[Alternate title: YOU get a cursor, and YOU get a cursor!]
Changing casing to some token is one of those things that, taken in small doses, we all endure daily without breaking much of a sweat. Most of the time, it’s about simply renaming a single variable or method. In that case, the refactoring tools that the IDE puts at our disposals are more than enough for quickly getting it done: Rename refactorings, CamelHumps, and such are a godsend.
But what happens when we’re doing a mass refactoring, and we want to change a lot of identifiers at the same time? What if what we want to do is a text-based case change rather than a refactor-based one? Or maybe you’re editing a JSON or some other file type for which no refactoring is available.
Android Studio to the rescue!
A Case of multiple selections
Since IntelliJ IDEA 13.1 (and Android Studio versions based upon that), you can have multiple cursors in your IDE, similarly to what you can do in Sublime Text. To get multiple cursors, the easiest but least convenient way is to hold
Alt-Shift and click where you want a new cursor.
But in here we’re all about the keyboard shortcuts, and so I’m happy to say, the IDE has got you covered there as well. A simple
Alt-J on Win/Linux) will select the next occurrence of the token your cursor is on (or of the current selection). You can also do
Alt-Shift-J) to undo the last selection if you notice you’ve gotten too far. Lastly,
Ctrl-Shift-Alt-J for non-Mac users) will select all occurrences.
Once you have multiple cursors, you can simply start typing normally, and it’ll affect all the cursors. For example, you can move the cursors around, type new stuff, and so on:
But what has this to do with changing case?
Toggle that case
Turns out, IntelliJ allows you to change the case of any selected text by using the Toggle case action, or simply
Ctrl-Shift-U for non-Mac users).
- Lowercase text will become uppercase, and vice versa.
- CamelCase text will turn into lowercase. If you invoke the Toggle Case action again after that, it’ll be toggling between upper and lower case.
Now, you’ll certainly be making one plus one of where this is going. We talked earlier about having more carets and selections, and now about toggling the case of the current selection. So you’ll certainly be wondering, is it going to be possible to make the two work together?
Well of course!
As a result, we have an easy way to change the case of one or more occurrences of some text quickly. Or even, change it of any arbitrary body of text — just create as many cursors as you need and select what you want, then toggle its case!
Unfortunately, this has a couple of shortcomings. In the first place, this can only be done on a single file; there’s no Select next occurrence that works across files. Nor one that’s limited to a certain selection, or number of selections, to find into. And besides, what if we need more complex manipulation?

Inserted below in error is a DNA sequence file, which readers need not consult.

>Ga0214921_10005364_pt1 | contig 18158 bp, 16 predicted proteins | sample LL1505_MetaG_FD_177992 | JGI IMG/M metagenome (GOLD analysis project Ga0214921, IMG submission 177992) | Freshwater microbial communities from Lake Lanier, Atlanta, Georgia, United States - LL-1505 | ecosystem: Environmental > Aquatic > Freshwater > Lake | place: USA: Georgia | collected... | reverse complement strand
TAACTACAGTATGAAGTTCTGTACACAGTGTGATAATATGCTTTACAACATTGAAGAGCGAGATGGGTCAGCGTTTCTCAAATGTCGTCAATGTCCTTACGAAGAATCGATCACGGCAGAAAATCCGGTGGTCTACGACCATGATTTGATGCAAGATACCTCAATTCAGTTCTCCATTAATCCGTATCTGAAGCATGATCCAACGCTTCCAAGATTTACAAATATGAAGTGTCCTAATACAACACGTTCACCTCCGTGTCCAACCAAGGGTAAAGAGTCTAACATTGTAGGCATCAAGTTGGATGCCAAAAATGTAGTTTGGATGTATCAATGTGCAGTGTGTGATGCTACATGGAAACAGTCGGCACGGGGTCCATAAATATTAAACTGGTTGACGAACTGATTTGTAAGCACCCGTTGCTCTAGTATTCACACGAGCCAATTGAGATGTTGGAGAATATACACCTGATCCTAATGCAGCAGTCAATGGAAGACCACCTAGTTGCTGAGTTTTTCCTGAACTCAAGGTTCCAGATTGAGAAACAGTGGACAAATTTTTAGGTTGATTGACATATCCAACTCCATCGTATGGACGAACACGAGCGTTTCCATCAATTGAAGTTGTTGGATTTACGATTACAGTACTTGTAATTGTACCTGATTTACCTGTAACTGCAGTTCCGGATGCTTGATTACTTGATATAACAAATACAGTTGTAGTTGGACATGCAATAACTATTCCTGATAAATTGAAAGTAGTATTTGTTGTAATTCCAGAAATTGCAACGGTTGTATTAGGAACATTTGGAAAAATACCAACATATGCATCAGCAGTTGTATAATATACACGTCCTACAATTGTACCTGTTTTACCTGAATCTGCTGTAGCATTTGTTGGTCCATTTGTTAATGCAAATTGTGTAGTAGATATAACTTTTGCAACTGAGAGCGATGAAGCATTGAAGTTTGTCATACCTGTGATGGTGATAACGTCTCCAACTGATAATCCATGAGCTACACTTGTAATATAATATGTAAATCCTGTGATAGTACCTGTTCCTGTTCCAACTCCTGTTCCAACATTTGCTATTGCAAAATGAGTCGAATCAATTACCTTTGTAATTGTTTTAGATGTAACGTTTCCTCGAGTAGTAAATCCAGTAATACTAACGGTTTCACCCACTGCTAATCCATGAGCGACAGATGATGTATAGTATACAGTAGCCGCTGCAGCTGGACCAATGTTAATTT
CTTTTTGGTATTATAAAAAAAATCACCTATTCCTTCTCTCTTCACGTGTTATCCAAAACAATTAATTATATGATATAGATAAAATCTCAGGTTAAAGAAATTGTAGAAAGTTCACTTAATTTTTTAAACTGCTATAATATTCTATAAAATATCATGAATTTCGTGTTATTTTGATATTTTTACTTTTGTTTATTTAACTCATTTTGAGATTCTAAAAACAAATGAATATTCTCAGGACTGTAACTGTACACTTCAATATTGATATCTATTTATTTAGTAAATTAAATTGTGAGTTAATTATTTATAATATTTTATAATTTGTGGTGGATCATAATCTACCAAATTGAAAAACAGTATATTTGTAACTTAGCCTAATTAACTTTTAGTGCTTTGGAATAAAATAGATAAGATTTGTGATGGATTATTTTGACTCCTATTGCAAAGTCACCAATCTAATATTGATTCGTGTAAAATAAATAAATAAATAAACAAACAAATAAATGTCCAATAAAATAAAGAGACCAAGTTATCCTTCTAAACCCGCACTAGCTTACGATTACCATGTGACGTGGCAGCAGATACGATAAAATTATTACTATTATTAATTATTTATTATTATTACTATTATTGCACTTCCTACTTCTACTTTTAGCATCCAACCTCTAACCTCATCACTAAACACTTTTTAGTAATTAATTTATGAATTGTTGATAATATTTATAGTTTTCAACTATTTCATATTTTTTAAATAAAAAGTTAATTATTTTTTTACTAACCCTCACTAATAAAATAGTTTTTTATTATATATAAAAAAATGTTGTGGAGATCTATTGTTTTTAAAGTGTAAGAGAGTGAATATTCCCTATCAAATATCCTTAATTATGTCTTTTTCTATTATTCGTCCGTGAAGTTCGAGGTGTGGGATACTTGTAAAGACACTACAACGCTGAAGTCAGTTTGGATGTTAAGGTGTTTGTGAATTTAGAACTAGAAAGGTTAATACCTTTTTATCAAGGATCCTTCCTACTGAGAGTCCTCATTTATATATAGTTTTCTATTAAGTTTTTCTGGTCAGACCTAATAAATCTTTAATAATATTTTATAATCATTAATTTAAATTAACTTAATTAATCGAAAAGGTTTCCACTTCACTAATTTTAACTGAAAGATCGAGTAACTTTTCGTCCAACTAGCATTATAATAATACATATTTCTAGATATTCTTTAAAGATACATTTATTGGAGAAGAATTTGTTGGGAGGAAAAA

Say hi to our old friends, regular expressions
Expressions of case
You surely already know you can search and replace inside of a given file. You hopefully also know you can search and replace in any folder of the project, invoking the Find in Path or Replace in path dialogs. That’s
Cmd-Shift-R for you (or, with
Ctrl instead of
Cmd if you don’t use a Mac, or use the old school Mac OS keymap like yours truly).
Now, you have a bunch of options for searching, like matching the case, using regular expressions, and so on. You can’t really change the capture groups for the replace part though, can you?
You would normally have something like this:
As you can see in this very much contrived example, simply using this search and replace setup would not work as it would break camel casing.
To help us get what we really want, we have some very little known allies, in the form of some case modifiers to use for the replace clause:
\lmakes the next character lowercase
\umakes the next character uppercase
\Lmakes the next characters lowercase, until the matching
\Umakes the next characters uppercase, until the matching
This is enough to cover most situations, such as our example:
Remember, if you have a refactoring available to rename a symbol, that’s usually the wise way to go — unless you’re trying to rename a bunch of internal symbols that all look kinda the same and you’re super sure won’t break other stuff. Or if you can’t use refactorings. In those cases, this is going to save you a lot of time!
Now, this is the last of the planned Android Studio protips. As the wise man says, seven is the biggest number of anything, so this is a wrap. Thanks everyone for your great feedback, stay tuned for more posts. I have a bunch already lined up that I think you’ll like.
Want to read more?
You can take a look at the other posts in this series.